Consolidating credit card debt has an initial temporary negative impact on your credit score. When you apply for a new credit account to consolidate your debt, like a personal loan, your lender typically runs a hard credit check, resulting in a hard inquiry. Hard inquiries drop your credit score by up to five points. While these inquiries stay on your credit report for two years, they only impact your score for one year.
However, you can take steps to combat this temporary drop and boost your credit score over time. For example, if this is your first time applying for a personal loan, it will improve your credit mix, which makes up 10% of your FICO score. Once you open a debt consolidation loan, you can boost your score by making on-time or early payments—your payment history makes up 35% of your FICO score.
So while you’ll most likely experience an initial temporary drop in your credit score when consolidating your credit card debt, you can rebound your score by following responsible credit practices.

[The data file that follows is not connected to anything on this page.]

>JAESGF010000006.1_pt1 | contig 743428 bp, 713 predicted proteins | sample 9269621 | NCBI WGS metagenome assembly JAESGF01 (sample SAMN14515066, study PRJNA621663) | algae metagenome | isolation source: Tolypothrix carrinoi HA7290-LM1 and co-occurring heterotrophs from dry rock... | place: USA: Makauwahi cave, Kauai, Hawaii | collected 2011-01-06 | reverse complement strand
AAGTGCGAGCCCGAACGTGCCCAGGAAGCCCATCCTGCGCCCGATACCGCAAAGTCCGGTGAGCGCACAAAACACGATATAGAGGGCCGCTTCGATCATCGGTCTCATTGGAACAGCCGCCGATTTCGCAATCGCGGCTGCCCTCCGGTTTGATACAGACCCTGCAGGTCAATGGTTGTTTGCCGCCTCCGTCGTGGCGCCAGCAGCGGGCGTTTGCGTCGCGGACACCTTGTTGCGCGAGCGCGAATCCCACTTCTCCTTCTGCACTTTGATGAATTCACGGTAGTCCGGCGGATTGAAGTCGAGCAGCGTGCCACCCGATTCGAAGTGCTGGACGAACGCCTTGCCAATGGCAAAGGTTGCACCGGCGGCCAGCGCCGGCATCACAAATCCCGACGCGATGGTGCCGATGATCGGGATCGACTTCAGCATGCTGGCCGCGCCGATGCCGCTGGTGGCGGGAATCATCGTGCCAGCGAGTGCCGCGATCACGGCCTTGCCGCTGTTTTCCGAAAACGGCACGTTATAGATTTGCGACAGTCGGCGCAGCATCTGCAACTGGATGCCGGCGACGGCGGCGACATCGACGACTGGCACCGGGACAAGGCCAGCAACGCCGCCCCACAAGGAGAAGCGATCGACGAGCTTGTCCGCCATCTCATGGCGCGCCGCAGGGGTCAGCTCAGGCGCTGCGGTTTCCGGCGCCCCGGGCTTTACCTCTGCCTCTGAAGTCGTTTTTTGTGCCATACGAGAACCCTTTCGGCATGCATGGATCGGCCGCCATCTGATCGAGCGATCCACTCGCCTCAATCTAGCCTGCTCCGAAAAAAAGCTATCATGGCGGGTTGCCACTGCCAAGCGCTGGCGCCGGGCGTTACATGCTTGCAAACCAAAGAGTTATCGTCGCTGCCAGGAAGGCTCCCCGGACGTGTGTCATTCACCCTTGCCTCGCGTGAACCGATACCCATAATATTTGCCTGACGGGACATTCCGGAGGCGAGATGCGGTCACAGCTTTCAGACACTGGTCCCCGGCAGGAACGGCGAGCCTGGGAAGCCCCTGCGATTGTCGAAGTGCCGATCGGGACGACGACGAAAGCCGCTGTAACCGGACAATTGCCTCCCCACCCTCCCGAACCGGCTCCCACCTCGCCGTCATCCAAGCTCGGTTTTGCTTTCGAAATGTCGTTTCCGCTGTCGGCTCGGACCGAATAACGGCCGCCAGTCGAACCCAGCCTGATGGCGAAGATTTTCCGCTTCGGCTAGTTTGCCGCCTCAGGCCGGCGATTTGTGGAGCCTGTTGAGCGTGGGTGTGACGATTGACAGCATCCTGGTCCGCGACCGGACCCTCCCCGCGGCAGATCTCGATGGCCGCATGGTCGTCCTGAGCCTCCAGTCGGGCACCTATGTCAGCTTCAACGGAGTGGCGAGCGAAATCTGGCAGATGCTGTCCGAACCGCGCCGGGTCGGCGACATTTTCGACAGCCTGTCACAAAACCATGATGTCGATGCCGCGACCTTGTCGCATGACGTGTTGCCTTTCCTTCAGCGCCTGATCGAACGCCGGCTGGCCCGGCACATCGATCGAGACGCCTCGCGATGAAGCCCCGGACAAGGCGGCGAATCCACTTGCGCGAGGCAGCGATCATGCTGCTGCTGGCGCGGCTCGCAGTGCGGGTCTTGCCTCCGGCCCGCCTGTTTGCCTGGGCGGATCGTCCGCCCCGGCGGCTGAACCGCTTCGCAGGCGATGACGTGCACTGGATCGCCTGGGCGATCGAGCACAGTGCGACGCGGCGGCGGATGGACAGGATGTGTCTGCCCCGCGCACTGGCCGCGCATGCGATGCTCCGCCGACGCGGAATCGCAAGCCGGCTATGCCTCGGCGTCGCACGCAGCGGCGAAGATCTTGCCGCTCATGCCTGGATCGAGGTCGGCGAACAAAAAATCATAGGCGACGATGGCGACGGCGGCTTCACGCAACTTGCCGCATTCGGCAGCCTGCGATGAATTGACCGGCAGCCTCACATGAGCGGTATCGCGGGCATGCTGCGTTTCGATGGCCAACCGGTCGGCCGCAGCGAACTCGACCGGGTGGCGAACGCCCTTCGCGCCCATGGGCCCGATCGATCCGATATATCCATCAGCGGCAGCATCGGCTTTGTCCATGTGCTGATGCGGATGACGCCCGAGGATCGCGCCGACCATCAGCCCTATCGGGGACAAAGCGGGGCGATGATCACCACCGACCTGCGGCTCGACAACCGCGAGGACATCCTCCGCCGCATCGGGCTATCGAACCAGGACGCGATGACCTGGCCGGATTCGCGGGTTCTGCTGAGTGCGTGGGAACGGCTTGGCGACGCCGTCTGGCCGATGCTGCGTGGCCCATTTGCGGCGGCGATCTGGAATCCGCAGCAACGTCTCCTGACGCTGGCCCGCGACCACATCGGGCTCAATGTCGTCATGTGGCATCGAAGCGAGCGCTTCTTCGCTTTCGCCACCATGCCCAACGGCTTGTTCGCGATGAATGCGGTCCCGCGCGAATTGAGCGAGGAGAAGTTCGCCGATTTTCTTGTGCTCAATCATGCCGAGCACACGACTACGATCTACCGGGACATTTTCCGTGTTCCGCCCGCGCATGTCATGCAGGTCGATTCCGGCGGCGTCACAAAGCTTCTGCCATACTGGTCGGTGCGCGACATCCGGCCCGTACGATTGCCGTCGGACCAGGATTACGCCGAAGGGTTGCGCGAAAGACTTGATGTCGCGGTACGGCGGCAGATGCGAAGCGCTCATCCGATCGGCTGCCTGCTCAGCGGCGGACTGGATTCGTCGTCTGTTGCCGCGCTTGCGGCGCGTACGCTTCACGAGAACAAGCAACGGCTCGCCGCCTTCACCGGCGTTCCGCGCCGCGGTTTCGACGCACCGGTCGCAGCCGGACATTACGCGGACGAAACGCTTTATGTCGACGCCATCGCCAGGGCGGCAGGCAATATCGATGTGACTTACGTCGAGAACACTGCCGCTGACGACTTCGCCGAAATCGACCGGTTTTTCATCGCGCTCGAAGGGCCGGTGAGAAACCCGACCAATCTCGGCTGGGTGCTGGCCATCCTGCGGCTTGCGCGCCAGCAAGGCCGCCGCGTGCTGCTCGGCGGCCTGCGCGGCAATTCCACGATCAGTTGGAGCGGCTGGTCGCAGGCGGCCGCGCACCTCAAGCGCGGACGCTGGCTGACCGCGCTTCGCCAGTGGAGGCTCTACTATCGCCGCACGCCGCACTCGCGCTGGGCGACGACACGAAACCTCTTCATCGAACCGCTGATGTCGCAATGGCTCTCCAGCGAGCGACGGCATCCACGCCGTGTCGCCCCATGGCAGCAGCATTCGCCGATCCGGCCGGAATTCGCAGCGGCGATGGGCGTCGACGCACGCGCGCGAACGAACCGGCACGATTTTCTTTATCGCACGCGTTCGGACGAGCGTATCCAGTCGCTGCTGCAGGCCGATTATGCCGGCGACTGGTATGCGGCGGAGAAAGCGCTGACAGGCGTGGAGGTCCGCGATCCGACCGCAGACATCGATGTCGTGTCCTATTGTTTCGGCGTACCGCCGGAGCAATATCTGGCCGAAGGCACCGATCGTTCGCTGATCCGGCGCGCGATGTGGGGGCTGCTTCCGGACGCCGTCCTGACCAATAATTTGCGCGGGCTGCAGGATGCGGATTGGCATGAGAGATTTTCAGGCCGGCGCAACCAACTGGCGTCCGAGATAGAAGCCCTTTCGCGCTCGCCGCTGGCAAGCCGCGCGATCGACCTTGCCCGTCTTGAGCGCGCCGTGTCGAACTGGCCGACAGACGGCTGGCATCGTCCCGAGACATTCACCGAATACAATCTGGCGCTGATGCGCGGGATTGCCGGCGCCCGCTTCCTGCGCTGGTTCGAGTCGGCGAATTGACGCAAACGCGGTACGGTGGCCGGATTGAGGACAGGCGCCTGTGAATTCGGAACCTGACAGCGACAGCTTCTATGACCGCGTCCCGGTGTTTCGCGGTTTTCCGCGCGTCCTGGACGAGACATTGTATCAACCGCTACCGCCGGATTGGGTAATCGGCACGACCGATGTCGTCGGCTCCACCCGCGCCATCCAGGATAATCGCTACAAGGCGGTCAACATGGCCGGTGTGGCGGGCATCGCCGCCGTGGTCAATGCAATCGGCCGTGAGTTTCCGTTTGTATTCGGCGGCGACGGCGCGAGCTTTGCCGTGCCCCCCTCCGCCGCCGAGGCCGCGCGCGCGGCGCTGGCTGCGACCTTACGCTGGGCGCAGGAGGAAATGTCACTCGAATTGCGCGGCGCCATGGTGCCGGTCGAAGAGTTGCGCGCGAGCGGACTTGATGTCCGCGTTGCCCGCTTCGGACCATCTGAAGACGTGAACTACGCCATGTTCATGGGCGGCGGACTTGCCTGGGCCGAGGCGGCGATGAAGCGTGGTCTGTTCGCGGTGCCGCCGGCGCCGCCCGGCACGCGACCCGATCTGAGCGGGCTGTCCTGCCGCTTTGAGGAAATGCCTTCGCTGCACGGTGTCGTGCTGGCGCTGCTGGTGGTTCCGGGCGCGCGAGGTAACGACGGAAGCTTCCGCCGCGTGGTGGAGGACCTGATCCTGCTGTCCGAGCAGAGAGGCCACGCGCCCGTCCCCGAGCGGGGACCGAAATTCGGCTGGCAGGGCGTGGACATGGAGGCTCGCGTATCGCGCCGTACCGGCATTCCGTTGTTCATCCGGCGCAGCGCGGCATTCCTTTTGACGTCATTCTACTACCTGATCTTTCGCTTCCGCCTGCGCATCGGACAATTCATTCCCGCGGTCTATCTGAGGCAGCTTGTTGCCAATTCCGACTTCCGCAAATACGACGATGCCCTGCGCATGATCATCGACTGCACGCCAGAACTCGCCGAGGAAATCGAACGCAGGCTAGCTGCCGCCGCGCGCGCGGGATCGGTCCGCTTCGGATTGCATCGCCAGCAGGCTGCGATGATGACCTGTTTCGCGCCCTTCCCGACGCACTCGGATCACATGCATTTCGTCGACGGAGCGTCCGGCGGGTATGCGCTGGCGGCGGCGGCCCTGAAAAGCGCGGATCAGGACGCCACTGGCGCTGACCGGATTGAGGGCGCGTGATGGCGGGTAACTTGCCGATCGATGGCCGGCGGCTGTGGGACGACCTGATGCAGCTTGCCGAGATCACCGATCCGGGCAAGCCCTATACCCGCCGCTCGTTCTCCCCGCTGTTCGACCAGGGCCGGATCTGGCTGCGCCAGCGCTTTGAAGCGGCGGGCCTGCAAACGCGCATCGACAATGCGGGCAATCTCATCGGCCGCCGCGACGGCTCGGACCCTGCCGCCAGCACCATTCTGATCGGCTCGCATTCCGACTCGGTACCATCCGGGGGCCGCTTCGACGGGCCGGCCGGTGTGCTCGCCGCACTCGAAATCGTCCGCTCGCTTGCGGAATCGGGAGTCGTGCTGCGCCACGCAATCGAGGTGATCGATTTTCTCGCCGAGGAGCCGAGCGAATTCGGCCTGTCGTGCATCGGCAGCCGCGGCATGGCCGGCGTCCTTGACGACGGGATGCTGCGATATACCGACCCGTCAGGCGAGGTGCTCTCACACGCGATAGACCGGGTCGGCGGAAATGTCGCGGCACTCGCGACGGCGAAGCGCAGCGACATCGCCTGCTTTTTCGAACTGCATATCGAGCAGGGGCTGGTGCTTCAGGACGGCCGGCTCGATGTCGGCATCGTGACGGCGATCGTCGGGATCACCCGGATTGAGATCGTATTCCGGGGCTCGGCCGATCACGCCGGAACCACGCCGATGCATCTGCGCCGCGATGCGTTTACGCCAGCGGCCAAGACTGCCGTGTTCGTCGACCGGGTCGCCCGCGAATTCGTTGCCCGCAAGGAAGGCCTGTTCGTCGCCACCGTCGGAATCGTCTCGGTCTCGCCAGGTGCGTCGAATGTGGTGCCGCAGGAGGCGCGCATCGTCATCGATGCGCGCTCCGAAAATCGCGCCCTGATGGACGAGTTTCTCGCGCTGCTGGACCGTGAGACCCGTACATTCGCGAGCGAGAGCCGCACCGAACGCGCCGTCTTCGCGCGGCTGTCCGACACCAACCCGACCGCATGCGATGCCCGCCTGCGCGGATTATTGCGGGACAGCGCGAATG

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Frequently Asked Questions (FAQs)
How much credit card debt is normal?
On average, Americans carry $5,525 in credit card debt, according to a 2021 Experian report. However, regardless of the average credit card debt in America, it’s crucial to minimize your credit card debt as much as possible. We recommend keeping your credit card balances below 30% of your total available credit.
What happens to your credit card debt when you die?
Any unpaid debt after you die must be repaid, typically through assets from your estate, before any assets are distributed to your family members. If your debt exceeds your assets, the debt repayment method depends on several factors. For example, anyone who is a joint account holder on your credit cards may be subject to debt repayment after you die.
What happens to unpaid credit card debt after seven years?
Although unpaid credit card debt after seven years isn’t forgiven, it does fall off your credit report and will no longer impact your credit score. However, you may still be sued for your unpaid debts, regardless of whether it’s on your credit report or not.
How do you avoid credit card debt?
The best way to avoid credit card debt is to repay your balance in full every month. You can achieve this by limiting the number of cards you use, setting a budget, spending within your means, and enrolling in autopay so you never miss a payment.